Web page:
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Iowa's Natural Heritage: Iowa Lakeside Lab: Okoboji

posted on October 9, 2009 at 1:39 PM

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Just as the natural environment is not static, human knowledge about how to preserve and conserve our natural heritage has to continually grow.  For 100 years, Iowa Lakeside Lab has trained scientists and citizens to solve tomorrow's environmental problems.

They’re called "Big Bugs."  And they were here because in the late 1800s Thomas Huston Macbride thought students should "learn about nature in nature."

The idea was made real in 1909 with Iowa Lakeside Lab on the shore of West Lake Okoboji. That’s why artist Dave Rogers' Big Bugs were here – to celebrate the Lab's 100th year.         

Lakeside Lab traces it's roots back to three men.  First came Samuel Calvin.  Born in Scotland,  Calvin arrived in 1873 at what would become the University of Iowa to teach as the only member of the department of natural science.

In 1878 Calvin hired Thomas Huston Macbride to teach botany, systematic zoology and biology.

At the same time, Bohumil Shimek came to the U of I as a student and earned money collecting specimens for the two teachers.  Eventually he joined the faculty too.   All three men taught at Lakeside.

The Lab started with just five acres for its concentrated summer study.  Facilities were rather basic.  One report said:

"Water was hauled from a well.  Meals were cooked on wood burning stoves. And students cultivated their own vegetables to reduce food expenses." 

Today, Lakeside encompasses 147 acres and can roughly be divided into three parts. 

The whole acreage is really a nature preserve.

The residential part of the campus has older cabins and transplanted motel units.  An old barn has been converted to a dining hall with a student lounge.

Then there is the teaching campus.  While much study does take place outside, they do need labs.  Five stone structures built by the CCC during the 1930s are on the National Register along with a number of other buildings.   

Students don’t grow their own veggies anymore, but Lakeside still follows its original mission, small groups studying nature in nature. 

Peter van der Linden, Exec. Dir., Lakeside Lab: ”It's not just a casual thing that you do coming to Lakeside Lab.  You have to really have a strong desire to have this kind of experience.” 

These students are working in the canals around West Lake Okoboji. They’re collecting samples for a course called the Ecology and Systematics of Diatoms.  Diatoms are microscopic single-celled algae.  The state of diatoms in bodies of water tells a lot about the quality of the water.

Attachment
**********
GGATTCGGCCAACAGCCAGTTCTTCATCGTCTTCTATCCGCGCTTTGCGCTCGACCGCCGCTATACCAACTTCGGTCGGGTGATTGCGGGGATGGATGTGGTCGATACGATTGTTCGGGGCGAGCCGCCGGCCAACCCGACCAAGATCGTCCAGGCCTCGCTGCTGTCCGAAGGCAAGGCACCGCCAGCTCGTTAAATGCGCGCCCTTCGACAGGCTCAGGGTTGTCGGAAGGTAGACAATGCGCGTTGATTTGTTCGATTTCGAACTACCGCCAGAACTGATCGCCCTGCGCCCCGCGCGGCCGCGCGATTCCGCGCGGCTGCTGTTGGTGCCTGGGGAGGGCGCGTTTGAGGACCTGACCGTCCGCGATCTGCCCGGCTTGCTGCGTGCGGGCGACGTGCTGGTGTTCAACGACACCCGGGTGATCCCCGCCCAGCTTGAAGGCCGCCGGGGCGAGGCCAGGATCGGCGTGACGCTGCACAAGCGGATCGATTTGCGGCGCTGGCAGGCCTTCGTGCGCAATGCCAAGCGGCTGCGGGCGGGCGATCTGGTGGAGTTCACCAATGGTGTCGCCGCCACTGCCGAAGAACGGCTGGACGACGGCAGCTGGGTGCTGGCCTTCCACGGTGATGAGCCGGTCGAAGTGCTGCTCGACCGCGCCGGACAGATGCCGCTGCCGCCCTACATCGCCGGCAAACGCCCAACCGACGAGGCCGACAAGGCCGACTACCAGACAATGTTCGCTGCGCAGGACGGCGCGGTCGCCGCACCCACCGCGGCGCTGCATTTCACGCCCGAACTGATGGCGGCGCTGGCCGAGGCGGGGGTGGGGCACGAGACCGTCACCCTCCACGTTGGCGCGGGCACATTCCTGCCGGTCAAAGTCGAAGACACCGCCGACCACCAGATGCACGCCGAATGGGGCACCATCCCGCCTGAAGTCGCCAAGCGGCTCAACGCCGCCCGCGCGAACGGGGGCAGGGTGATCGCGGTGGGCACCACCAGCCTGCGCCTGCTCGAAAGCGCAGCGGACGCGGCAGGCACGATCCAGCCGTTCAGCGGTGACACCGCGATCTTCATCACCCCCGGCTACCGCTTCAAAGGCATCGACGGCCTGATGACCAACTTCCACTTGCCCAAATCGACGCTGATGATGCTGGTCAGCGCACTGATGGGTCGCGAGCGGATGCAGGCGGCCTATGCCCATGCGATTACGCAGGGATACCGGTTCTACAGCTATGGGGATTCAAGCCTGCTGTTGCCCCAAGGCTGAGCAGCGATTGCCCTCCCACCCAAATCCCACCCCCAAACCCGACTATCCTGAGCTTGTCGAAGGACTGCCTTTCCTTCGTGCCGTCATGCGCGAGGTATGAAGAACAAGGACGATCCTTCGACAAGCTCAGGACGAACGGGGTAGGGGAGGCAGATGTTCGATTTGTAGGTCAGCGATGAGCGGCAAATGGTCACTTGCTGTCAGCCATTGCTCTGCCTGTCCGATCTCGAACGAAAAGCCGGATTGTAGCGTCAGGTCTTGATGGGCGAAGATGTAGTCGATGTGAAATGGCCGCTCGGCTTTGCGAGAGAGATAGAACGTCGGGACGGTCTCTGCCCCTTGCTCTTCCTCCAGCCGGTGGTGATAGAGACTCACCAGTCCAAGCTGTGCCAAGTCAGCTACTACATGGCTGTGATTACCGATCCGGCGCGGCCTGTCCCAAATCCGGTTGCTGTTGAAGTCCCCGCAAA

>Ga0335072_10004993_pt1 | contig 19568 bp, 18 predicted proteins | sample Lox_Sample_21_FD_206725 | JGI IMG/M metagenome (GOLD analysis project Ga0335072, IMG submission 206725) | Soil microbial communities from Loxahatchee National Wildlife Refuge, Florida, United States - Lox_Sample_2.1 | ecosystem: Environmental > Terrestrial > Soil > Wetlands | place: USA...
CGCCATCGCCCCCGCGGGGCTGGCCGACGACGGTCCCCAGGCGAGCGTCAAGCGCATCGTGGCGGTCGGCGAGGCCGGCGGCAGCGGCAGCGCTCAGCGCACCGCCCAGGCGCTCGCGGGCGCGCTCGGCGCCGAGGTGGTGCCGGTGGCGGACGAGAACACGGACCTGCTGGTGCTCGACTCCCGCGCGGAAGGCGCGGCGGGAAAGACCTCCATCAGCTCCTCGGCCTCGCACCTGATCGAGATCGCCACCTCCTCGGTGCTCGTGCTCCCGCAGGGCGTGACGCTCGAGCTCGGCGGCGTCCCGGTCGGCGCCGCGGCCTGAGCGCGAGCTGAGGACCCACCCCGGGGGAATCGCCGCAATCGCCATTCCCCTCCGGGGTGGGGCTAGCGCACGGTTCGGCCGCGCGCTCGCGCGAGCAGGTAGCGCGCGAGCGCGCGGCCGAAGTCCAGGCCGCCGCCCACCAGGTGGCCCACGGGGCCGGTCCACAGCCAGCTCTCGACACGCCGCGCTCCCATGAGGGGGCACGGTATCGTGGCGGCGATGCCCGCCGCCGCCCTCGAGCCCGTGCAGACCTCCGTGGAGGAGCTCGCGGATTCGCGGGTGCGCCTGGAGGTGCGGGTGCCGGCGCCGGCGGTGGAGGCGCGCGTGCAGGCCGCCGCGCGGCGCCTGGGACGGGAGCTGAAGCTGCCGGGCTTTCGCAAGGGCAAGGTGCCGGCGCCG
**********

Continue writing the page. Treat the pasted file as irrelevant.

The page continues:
Lakeside offers the only full semester-equivalent course on diatoms anywhere.  It’s so unique that students and researchers come here from all over the world. 

Jelena Andrejic,  Belgrade, Serbia:  “I found out about this course on the Internet in 2008 which is last year.  Last year I took the full class.  And I was drawn to this class, is actually the teachers. “

The  teacher is Sarah Spaulding, an ecologist with the U.S. Geological Survey based at the University of Colorado.

Sarah Spaulding:  “There are so few people that work on diatoms.  It's a complete irony that these organisms produce some 40% of earth's oxygen by photosynthesizing in the oceans.  So, they are globally important to our earth.  But the number of people that study these organisms, number on the whole world a few hundred.”          

As Spaulding says, diatoms “make it all happen.”  And with so few people studying them, students here have unique opportunities.

Sarah Spaulding:  “Several of the students have found new species in our excursions going out to the canal ... and we went to all our original literature, we went to literature that was written in 1909 and pulled that out and established that some of those things are, in fact, species that have not been described. ... And today they went out to go re-collect them so we could take pictures of them while they’re alive and characterize the cell, the type of chloroplast they have and be able to describe that.  And they're going to present it at a meeting in the fall.  I mean, it's just amazing that students can be involved in discovery.   And I don't know of very many fields where you can come in and be a part of that process.  It's fun."

This is Daryl Smith's 18


summer at Lakeside teaching about the prairie.


The University of Northern Iowa professor of biology is also director of the Tall Grass Prairie Center there.